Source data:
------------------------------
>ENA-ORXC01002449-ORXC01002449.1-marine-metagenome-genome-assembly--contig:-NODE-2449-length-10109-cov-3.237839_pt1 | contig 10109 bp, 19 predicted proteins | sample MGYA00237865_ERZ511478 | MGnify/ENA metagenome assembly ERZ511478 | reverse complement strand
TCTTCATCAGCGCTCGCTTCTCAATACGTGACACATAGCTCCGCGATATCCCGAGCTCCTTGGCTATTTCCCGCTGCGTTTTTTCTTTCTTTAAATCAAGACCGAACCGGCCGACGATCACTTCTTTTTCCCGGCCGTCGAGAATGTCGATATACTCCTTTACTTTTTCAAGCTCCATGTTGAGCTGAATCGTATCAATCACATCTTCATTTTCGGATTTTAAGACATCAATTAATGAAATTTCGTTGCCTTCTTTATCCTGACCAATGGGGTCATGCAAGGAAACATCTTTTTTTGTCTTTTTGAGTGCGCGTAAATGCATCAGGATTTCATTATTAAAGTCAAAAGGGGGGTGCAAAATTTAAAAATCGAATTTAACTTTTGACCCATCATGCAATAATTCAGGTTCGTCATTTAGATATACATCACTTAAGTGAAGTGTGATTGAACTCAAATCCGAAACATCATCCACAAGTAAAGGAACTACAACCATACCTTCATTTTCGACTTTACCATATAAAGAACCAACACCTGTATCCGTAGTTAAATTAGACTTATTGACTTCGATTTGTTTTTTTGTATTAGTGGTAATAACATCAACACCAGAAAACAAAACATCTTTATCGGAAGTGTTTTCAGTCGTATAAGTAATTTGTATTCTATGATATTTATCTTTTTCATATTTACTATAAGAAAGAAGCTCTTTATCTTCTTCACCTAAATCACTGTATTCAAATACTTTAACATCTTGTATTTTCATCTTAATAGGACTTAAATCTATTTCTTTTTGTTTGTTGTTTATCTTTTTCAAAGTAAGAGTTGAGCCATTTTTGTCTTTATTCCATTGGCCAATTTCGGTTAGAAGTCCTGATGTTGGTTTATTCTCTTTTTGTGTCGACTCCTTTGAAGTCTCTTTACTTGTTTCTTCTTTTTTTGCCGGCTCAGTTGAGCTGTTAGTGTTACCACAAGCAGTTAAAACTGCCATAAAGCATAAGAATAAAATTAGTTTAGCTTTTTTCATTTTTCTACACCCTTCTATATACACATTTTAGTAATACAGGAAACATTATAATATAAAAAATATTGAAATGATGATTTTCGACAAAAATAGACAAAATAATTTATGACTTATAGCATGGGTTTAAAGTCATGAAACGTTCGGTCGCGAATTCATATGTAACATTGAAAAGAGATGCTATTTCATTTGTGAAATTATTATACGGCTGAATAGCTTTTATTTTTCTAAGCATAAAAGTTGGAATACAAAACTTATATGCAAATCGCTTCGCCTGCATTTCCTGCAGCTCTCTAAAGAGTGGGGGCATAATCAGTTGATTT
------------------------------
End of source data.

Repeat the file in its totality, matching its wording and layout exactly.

>ENA-ORXC01002449-ORXC01002449.1-marine-metagenome-genome-assembly--contig:-NODE-2449-length-10109-cov-3.237839_pt1 | contig 10109 bp, 19 predicted proteins | sample MGYA00237865_ERZ511478 | MGnify/ENA metagenome assembly ERZ511478 | reverse complement strand
TCTTCATCAGCGCTCGCTTCTCAATACGTGACACATAGCTCCGCGATATCCCGAGCTCCTTGGCTATTTCCCGCTGCGTTTTTTCTTTCTTTAAATCAAGACCGAACCGGCCGACGATCACTTCTTTTTCCCGGCCGTCGAGAATGTCGATATACTCCTTTACTTTTTCAAGCTCCATGTTGAGCTGAATCGTATCAATCACATCTTCATTTTCGGATTTTAAGACATCAATTAATGAAATTTCGTTGCCTTCTTTATCCTGACCAATGGGGTCATGCAAGGAAACATCTTTTTTTGTCTTTTTGAGTGCGCGTAAATGCATCAGGATTTCATTATTAAAGTCAAAAGGGGGGTGCAAAATTTAAAAATCGAATTTAACTTTTGACCCATCATGCAATAATTCAGGTTCGTCATTTAGATATACATCACTTAAGTGAAGTGTGATTGAACTCAAATCCGAAACATCATCCACAAGTAAAGGAACTACAACCATACCTTCATTTTCGACTTTACCATATAAAGAACCAACACCTGTATCCGTAGTTAAATTAGACTTATTGACTTCGATTTGTTTTTTTGTATTAGTGGTAATAACATCAACACCAGAAAACAAAACATCTTTATCGGAAGTGTTTTCAGTCGTATAAGTAATTTGTATTCTATGATATTTATCTTTTTCATATTTACTATAAGAAAGAAGCTCTTTATCTTCTTCACCTAAATCACTGTATTCAAATACTTTAACATCTTGTATTTTCATCTTAATAGGACTTAAATCTATTTCTTTTTGTTTGTTGTTTATCTTTTTCAAAGTAAGAGTTGAGCCATTTTTGTCTTTATTCCATTGGCCAATTTCGGTTAGAAGTCCTGATGTTGGTTTATTCTCTTTTTGTGTCGACTCCTTTGAAGTCTCTTTACTTGTTTCTTCTTTTTTTGCCGGCTCAGTTGAGCTGTTAGTGTTACCACAAGCAGTTAAAACTGCCATAAAGCATAAGAATAAAATTAGTTTAGCTTTTTTCATTTTTCTACACCCTTCTATATACACATTTTAGTAATACAGGAAACATTATAATATAAAAAATATTGAAATGATGATTTTCGACAAAAATAGACAAAATAATTTATGACTTATAGCATGGGTTTAAAGTCATGAAACGTTCGGTCGCGAATTCATATGTAACATTGAAAAGAGATGCTATTTCATTTGTGAAATTATTATACGGCTGAATAGCTTTTATTTTTCTAAGCATAAAAGTTGGAATACAAAACTTATATGCAAATCGCTTCGCCTGCATTTCCTGCAGCTCTCTAAAGAGTGGGGGCATAATCAGTTGATTT